It’s always good to come across a series at the beginning. Coming in mid-way through a series can be fraught, and I’ve talked about the pros… well the cons really, before.
Happily Robert Jeffrey’s debut novel is also the first in a new series set in 1960s Perth. And interestingly, it’s one I could see being adapted into a TV series or mini-series, thanks to some great character development.
Man at the Window
by Robert Jeffreys
Series: Detective Cardilini #1
Published by Echo Publishing
on November 28th 2018
Source: Allen & Unwin
Genres: Crime Fiction, Police Procedural
When a boarding master at an exclusive boys’ school is shot dead, it is deemed accidental. A lazy and usually drunk detective is sent to write up the report. Cardilini unexpectedly does not cooperate, as he becomes riled by the privileged arrogance of those at the school. He used to have instincts. Perhaps he should follow them now…
With no real evidence he declares the shooting a murder and puts himself on a collision course with the powerful and elite of Perth. As he peels back layers, the school’s dark secrets being to emerge. But is his dogged pursuit of justice helpful or harmful to those most affected by the man’s death?
Detective Sergeant Cardilini is an interesting character. In fact he’s quite horrible when we first meet him…. rather unlikeable and seemingly happily so. However it’s not long before it’s obvious the lazy, overweight, insubordinate police detective who tries to think of ways to start his day / night of drinking as early as possible, wasn’t always like that.
His bosses cut him an alarming amount of slack and we soon learn why. Cardilini is still grappling with the death of his wife a year earlier. His life has spiralled out of control and his 18yr old son Paul’s has basically gone down the gurgler with him.
However… Paul seems like a good kid. I initially hoped he was going to be the DS Cardilini referenced on the front cover (as I disliked his father so) but nope… it becomes obvious pretty quickly that the heavy-drinking (oft-drunk) detective is not only droll and rather arch, but smart and a bloody good cop. And he grows on you. In a nice way.
The case of the murdered school teacher seems open and shut. Many of Cardilini’s bosses went to the prestigious boys’ school so are keen to have the death ruled an accident and closed as quickly as possible. But Cardilini has questions. Lots. And soon he digs into school secrets many would prefer stay buried.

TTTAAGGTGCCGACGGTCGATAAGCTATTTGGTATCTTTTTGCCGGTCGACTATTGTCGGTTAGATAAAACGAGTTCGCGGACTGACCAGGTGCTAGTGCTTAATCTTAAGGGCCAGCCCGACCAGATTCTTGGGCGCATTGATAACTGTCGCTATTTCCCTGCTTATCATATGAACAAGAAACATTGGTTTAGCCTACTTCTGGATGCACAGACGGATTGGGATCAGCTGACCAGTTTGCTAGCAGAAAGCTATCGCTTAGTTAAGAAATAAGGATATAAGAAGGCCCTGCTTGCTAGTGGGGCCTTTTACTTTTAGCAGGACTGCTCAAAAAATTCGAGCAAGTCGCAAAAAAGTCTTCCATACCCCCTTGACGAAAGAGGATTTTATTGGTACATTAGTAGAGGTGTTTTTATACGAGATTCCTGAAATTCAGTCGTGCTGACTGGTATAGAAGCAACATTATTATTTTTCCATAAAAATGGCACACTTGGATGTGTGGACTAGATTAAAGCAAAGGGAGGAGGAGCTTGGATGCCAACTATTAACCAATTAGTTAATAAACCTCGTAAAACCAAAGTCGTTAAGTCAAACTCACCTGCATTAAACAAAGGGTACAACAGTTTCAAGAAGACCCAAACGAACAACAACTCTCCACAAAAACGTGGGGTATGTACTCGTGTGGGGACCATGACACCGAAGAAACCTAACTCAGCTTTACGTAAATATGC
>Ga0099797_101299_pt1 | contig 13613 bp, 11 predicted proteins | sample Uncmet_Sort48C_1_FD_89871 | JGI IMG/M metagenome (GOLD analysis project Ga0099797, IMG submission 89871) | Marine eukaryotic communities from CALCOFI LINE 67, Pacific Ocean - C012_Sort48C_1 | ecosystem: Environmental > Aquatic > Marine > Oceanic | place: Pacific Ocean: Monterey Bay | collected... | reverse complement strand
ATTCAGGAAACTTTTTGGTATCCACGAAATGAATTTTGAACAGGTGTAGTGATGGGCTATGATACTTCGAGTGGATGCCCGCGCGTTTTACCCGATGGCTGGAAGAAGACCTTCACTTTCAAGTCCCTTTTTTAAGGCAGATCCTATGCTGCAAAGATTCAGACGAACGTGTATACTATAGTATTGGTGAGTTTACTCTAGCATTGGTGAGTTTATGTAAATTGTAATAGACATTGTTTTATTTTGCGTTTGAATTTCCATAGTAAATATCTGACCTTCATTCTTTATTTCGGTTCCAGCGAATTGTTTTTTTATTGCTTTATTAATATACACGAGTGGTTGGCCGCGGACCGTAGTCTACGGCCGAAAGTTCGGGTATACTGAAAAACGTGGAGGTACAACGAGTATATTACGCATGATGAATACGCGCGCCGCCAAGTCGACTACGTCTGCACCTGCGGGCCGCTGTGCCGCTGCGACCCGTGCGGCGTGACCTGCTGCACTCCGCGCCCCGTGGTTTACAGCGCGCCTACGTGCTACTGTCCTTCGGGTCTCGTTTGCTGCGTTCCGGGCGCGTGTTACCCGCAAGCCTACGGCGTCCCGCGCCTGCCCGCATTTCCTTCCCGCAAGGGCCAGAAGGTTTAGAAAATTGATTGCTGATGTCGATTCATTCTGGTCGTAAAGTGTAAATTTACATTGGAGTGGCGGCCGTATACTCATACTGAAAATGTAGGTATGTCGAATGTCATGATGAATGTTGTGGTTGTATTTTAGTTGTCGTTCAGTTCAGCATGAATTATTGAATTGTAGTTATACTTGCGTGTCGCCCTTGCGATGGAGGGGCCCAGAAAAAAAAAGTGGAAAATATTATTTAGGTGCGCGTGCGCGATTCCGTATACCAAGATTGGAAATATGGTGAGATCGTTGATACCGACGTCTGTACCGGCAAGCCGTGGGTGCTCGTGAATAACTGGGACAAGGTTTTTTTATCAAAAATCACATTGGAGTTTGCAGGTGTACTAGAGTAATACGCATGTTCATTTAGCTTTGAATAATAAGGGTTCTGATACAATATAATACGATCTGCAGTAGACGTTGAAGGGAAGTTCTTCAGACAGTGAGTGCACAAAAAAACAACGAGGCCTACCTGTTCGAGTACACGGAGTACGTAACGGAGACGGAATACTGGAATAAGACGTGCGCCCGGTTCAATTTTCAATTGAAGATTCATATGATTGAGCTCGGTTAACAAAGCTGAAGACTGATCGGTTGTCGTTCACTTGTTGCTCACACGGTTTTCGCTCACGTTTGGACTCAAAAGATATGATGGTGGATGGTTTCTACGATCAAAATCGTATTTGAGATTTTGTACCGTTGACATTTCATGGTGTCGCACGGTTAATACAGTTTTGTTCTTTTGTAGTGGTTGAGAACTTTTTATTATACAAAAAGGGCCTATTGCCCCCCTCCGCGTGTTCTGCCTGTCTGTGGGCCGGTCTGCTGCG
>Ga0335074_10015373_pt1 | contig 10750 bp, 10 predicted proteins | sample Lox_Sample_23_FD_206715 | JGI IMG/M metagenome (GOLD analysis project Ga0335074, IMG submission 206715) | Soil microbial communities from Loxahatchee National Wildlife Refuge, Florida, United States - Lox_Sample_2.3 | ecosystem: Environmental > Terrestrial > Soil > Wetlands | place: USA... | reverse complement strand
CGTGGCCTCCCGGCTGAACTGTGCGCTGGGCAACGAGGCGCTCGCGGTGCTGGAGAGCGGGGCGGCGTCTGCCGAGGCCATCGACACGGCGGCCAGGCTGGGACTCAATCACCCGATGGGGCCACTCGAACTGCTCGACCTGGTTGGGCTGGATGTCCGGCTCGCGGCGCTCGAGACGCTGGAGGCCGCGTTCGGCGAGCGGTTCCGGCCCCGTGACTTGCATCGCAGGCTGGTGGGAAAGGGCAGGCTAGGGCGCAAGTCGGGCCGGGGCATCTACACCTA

There’s also an interesting ethical dilemma posed by Jeffreys; and the old ‘two wrongs making a right’ or ‘ends justifying the means’ quandaries come into play. (Actually I’m not sure I’ve got those analogies right but hopefully you know what I mean!) Cardilini however – despite not being overly rule-abiding himself – believes no one is above the law and struggles with those who take justice into their own hands.
The only negative for me was the structure of the novel, particularly in the early stages. We jump about in time but it’s slightly confusing with the commencement of action at the school, slipping away briefly to meet Cardilini, before heading back to the school for the teacher’s death, then revisiting Cardilini. (And the use of Italics at some times and not others was a bit strange.) I would have ditched the first meeting with Cardilini and stayed with the school until the teacher’s body was discovered which would have been a smoother transition. We know what’s coming so there seemed no point in delaying that element. But, that’s just me being picky….
I really enjoyed this first Detective Cardilini book. There’s a lot of backstory missing and I’m assuming we’ll be drip-fed it throughout coming novels, to keep us hooked. The strength is very much in the characters developed by Jeffreys: his far-from perfect detective; untrustworthy police officers; Cardilini’s bosses who seem more generous towards him than expected; and then there’s his own son Paul who’s ready to give up on his father, not realising he’s the only reason his father is hanging on by a tenuous thread.
Man at the Window by Robert Jeffreys was published in Australia by Allen & Unwin and is now available.
I received a copy of this book from the publisher for review purposes.